It’s the instruments (the accordion, fiddle, bodhran) that were my conduit back to Ireland. The performers were my guides. The singers, step dancers, and especially the story tellers/ poets would whisk me far away, and awaken that magic inside once more. As I got older my devotion to Ireland grew stronger. The more I came to know my family abroad, the more I felt a sense of belonging. And while most youths were enamored by the band U2, I’d attend Black 47 concerts, listening to their songs on repeat – songs like “James Connolly,” that made you want to jump into a time machine, go back in time and raise arms for Ireland. But it’s the timeless ballads, like “The Town I Loved So well,” that will always transcend, drawing me back to thoughts of the women in my family.

These women are the ties to my heritage. The ties to my family abroad, and the ties to Ireland itself. But as time slips away, and miles and circumstance scatter us all, it’s these Irish songs that will be our bond. A bond that will remind us of each other and entice our hearts back to the old days, the days when we pinned green carnations to each other’s dresses and danced (oh so badly), until we dropped.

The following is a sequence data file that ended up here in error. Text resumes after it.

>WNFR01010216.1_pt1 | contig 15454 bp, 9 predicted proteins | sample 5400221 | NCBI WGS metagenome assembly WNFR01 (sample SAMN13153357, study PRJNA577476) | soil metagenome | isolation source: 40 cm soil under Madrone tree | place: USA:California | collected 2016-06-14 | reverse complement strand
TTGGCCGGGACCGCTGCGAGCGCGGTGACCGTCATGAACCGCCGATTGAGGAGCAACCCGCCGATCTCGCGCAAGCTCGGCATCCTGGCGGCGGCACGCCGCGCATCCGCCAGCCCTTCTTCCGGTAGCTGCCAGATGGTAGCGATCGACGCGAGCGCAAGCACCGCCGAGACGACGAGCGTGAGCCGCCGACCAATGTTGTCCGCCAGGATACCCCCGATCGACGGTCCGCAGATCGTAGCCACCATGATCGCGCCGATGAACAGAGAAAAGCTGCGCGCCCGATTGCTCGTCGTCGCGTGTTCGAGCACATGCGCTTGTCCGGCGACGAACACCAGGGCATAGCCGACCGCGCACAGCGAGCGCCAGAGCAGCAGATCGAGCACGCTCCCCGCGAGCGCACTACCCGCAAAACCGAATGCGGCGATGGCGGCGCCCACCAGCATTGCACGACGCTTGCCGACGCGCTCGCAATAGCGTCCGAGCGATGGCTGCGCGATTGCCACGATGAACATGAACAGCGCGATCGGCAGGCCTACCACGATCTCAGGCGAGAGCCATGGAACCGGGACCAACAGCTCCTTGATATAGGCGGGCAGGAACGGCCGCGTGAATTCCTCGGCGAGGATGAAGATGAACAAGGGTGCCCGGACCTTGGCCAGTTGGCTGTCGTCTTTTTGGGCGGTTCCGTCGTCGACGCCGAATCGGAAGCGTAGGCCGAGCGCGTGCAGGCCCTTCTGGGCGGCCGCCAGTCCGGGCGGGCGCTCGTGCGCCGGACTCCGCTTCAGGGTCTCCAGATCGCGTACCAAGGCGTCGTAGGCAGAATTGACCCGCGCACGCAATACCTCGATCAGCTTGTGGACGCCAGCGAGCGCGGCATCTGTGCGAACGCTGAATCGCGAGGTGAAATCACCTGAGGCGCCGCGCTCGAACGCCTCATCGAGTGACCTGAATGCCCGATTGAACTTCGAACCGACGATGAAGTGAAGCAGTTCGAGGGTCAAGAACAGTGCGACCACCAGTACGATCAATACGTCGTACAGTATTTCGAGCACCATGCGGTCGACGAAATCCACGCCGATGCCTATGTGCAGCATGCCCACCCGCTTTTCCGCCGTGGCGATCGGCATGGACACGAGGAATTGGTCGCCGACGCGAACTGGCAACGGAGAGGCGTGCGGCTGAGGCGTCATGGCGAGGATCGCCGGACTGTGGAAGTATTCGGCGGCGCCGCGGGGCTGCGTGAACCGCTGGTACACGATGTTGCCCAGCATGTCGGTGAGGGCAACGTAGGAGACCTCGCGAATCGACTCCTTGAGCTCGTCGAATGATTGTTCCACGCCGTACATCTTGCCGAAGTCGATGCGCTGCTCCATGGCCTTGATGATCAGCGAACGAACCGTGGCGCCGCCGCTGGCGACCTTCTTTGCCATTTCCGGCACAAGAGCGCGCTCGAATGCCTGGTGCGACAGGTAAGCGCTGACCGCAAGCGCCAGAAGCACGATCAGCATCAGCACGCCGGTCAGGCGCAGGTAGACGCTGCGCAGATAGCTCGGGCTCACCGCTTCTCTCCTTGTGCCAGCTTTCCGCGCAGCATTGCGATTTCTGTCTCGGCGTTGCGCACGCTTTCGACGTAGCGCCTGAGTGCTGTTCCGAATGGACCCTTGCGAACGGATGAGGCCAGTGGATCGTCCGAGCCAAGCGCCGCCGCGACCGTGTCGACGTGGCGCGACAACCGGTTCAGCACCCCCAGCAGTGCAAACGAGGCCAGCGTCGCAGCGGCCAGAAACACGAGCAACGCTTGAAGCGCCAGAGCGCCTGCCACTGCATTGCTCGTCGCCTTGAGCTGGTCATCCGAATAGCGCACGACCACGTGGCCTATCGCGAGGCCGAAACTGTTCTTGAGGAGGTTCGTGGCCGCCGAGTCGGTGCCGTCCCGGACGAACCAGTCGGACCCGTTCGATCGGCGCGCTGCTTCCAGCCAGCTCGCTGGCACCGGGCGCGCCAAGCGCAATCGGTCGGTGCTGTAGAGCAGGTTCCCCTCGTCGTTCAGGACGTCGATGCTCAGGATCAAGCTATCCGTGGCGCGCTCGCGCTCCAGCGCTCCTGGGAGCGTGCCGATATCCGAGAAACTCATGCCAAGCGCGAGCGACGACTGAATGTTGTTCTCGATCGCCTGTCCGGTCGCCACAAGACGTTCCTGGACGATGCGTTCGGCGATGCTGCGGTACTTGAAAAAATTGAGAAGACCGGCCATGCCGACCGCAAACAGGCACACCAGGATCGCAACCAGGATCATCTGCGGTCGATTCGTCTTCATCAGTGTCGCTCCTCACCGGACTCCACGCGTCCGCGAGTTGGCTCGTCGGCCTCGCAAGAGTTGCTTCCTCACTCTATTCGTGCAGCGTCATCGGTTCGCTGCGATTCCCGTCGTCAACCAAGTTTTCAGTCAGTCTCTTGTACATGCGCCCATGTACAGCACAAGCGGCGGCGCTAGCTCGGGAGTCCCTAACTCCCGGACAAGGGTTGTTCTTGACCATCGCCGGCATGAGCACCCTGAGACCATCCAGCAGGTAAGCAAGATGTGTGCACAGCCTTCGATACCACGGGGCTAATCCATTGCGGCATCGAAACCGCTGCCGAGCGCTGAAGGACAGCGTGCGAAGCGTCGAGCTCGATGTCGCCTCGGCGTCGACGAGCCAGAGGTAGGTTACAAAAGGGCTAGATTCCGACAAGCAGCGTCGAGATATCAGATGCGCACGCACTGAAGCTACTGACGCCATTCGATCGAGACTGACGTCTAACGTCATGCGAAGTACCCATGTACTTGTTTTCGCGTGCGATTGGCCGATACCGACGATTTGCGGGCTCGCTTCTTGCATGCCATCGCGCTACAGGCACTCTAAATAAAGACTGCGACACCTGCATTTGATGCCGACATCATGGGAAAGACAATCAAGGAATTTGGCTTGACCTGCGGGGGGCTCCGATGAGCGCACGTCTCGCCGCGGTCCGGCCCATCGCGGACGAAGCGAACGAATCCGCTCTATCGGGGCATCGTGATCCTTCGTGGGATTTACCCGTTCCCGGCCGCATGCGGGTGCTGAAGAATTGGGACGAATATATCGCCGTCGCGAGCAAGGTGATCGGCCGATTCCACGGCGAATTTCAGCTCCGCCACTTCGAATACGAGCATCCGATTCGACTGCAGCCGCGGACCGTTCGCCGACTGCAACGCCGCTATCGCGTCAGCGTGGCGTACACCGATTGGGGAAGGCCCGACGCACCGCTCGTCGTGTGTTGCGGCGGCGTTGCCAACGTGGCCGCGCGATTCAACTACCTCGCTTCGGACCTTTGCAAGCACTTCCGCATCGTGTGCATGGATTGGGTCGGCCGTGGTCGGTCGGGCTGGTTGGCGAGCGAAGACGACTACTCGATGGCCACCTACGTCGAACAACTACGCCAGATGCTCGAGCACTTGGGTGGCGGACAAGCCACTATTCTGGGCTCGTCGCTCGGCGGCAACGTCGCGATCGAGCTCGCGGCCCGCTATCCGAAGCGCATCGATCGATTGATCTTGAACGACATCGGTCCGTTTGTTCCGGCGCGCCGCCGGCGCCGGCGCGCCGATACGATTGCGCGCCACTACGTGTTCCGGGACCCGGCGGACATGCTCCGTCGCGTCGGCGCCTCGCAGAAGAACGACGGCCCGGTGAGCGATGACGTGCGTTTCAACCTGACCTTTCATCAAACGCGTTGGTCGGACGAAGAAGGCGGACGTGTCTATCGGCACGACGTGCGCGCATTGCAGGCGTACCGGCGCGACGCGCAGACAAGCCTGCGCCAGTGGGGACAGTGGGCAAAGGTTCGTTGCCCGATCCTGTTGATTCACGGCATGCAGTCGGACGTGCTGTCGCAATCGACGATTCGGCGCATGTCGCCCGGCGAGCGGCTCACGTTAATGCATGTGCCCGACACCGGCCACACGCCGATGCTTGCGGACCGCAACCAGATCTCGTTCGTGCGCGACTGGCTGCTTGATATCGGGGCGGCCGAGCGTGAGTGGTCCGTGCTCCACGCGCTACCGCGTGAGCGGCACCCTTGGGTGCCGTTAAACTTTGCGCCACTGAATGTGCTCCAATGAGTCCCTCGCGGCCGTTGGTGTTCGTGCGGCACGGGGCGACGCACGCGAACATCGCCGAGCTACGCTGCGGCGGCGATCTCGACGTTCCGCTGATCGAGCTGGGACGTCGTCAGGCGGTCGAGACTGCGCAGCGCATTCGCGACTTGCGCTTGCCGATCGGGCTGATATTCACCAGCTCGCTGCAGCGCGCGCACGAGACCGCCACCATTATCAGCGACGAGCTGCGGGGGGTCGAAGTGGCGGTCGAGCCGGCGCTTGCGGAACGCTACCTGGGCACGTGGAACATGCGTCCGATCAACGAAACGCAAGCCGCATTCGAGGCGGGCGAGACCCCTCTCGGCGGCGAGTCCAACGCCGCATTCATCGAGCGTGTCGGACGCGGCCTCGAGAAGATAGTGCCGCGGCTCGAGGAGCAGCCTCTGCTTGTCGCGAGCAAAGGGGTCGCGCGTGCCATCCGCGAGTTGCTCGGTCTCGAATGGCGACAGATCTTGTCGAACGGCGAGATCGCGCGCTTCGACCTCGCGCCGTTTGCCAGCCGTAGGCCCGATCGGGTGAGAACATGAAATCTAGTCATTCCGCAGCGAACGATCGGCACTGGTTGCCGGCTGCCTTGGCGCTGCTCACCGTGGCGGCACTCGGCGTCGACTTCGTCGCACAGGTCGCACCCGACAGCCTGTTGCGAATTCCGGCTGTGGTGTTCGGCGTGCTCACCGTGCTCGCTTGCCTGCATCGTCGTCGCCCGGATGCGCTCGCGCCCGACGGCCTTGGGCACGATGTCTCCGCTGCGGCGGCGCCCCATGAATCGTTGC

This St. Patrick’s Day I will be far from the Forester’s Club, far from family. With them in mind, and in the name of tradition, I will proudly purchase three of those exquisitely awful green carnations. One for myself, one for my Irish friend (who will be missing family too), and the last one I will pin to my little boy’s sweater. Then we will take him to a proper Irish seisiun, and teach him about his heritage, looking forward to the day he will step foot on Eire soil to experience the magic for himself.

I will think not only of my family, but of the sons and daughters of Ireland who embodied the spirit of their lands: Sands, Connolly, Joyce, Sheehy-Skeffington, Wilde, McCourt, Yeats, (the list is far too long). Then I will raise a pint to the homeland, offer up a toast to my Gran in heaven, and tap my feet to songs that mean more to me than anyone could ever know.